Every employer will at some time or another have to go through a disciplinary procedure with an employee. Getting this process right is not always easy, and the consequences of not following the correct procedure can be costly and sometime unexpected – as was recently the case with a dental nurse who, a court was told, poisoned her boss’s coffee with mercury used for fillings after she received a disciplinary.

Ravinder Kaur, 35, working at the Shams Moopen Dental Practice in Shefford, Bedfordshire, allegedly spiked Practice Manager Laura Knowles’ drink after she received a disciplinary for leaving a patient in the dental chair as she went on her lunch break. In that case, the prosecution alleges that “Ms Kaur, acting out of spite or revenge, took a capsule or a number of capsules of mercury, and tipped it into a mug and handed the cup of coffee to Ms Knowles to drink.

Whilst this behaviour may sound extreme, we are aware of employees reacting aggressively to disciplinaries: one employee threatened to “go postal”, another said he would drive his car packed full of explosives onto his employer’s premises. A client’s manager suspected an aggrieved employee for vandalising his car, whilst another was sure that a £1million pound deal almost collapsed because of information leaked by a spiteful employee dismissed for gross misconduct.

Whilst such reactions will be few and far between, a more likely consequence is that the aggrieved employee diverts attention away from them and makes allegations of whistle blowing or discrimination and pursues a claim in the Employment Tribunal.
Employers can reduce the risk of adverse consequences by having a well-drafted disciplinary policy in place, which reflects the ACAS Code of Practice on disciplinary and grievance procedures (the “ACAS Code”), and ensuring that this process is followed consistently. Whilst not mandatory, the ACAS Code should be followed by employers. The ACAS Code recommends that employers deal with disciplinary action in the following way:

  • Issues should be raised and dealt with promptly, and any meetings, decisions or confirmation of those decisions should not be unreasonably delayed;
  • Actions taken in relation to the disciplinary process should be consistent;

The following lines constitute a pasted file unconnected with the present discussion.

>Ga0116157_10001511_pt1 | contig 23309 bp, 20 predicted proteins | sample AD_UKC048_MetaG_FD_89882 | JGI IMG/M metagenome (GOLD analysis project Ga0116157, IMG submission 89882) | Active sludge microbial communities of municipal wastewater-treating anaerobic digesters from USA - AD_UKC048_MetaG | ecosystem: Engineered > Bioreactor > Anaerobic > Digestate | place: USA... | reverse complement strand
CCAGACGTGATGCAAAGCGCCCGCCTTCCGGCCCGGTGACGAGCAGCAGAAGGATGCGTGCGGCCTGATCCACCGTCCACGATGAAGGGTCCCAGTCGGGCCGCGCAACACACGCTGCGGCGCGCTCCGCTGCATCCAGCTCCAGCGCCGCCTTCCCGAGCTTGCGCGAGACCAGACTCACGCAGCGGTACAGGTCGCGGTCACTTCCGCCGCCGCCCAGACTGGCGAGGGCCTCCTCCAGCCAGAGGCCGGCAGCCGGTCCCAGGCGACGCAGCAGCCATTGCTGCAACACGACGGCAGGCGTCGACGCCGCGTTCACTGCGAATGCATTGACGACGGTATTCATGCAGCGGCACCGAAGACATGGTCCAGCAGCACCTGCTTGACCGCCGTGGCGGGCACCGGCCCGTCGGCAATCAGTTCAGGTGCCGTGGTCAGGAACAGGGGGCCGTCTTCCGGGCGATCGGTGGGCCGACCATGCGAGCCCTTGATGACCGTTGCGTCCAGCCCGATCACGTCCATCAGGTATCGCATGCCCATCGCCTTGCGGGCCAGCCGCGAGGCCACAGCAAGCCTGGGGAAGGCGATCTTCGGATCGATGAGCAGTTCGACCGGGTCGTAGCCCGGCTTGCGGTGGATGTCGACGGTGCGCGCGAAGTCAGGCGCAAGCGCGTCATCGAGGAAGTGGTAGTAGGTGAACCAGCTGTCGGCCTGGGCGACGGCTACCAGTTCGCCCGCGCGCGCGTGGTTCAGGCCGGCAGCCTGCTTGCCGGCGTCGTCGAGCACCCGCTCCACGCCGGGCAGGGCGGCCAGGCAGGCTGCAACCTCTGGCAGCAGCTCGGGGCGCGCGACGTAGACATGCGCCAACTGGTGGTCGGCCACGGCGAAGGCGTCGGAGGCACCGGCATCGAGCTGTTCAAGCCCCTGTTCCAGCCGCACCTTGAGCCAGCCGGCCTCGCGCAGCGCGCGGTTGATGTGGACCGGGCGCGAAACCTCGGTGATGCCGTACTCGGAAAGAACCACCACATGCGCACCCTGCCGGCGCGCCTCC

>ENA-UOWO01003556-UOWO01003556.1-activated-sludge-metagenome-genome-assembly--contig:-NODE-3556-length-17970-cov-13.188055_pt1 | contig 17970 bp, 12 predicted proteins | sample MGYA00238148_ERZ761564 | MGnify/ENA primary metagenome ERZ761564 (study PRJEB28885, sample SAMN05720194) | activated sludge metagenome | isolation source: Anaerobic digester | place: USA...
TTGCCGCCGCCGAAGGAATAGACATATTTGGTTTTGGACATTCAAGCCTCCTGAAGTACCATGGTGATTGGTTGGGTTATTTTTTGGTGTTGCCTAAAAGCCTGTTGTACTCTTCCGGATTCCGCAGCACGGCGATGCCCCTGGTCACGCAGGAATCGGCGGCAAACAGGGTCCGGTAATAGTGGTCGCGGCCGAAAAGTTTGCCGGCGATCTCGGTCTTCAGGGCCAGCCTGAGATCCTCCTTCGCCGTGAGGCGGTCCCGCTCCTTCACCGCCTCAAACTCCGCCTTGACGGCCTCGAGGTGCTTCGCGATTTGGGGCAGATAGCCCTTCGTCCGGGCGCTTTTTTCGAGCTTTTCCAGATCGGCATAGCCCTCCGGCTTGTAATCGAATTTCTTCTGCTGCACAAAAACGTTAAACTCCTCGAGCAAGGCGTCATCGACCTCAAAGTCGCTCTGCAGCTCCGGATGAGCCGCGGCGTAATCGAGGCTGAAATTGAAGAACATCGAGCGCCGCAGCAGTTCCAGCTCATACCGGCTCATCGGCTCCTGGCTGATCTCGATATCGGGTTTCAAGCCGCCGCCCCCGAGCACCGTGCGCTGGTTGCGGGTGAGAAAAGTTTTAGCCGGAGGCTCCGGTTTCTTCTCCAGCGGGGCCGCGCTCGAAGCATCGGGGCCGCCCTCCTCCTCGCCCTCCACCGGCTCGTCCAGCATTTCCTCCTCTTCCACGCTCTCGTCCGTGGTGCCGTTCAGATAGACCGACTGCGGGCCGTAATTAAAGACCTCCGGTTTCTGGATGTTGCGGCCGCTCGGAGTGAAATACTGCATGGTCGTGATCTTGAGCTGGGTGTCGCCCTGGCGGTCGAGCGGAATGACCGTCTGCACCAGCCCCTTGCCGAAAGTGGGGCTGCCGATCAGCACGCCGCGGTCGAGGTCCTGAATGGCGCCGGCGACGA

• Necessary investigations to establish the facts of a case should be carried out;
  • Employees should be informed of the basis of the problem and given an opportunity to put forward their case in response, before any decisions are made;
  • Employees should be allowed to be accompanied by fellow worker or a trade union representative at any formal disciplinary meeting; and
  • Employees should be allowed to appeal against any formal decision made.

Our other “top tips” are listed below:

  • Make sure that the allegations are set out clearly in writing, with evidence provided in advance of the formal hearing. Employees who feel that an issue has been sprung on them, or which is spurious, are more likely to react aggressively.
  • Ensure that the tone of the meeting is non-accusatory and friendly. Remember that you have called the meeting to hear the employee’s side of events and not just to accuse them. Tell the employee that no decision has been made, and it is important that the employee co-operates so that the correct decision is reached.
  • Make sure the employee feels that they are kept up to speed with developments in the process, and they know when they can expect to receive a decision. These dates should be as soon as possible after the meeting.
  • If the outcome of the meeting is a disciplinary action, ensure that reason for taking action is clear and unambiguous.
  • Remember that where formal action is required, this action must be reasonable and justified.
  • If there is a clear and justifiable reason to believe that an employee will damage the employer or colleagues following an adverse decision, consider seeking an injunction to restrain the employee’s activities.

What not to do:

  • Do not indicate that the decision has already been made.
  • Do not covertly monitor the employee by “spying” on them, unless necessary and justifiable. Investigations should be transparent.
  • Do not just suspend the employee unless there are grounds for believing that the employee’s presence at work could result in damage to the employer or colleagues, or it will affect the employer’s ability to carry out a reasonable investigation.


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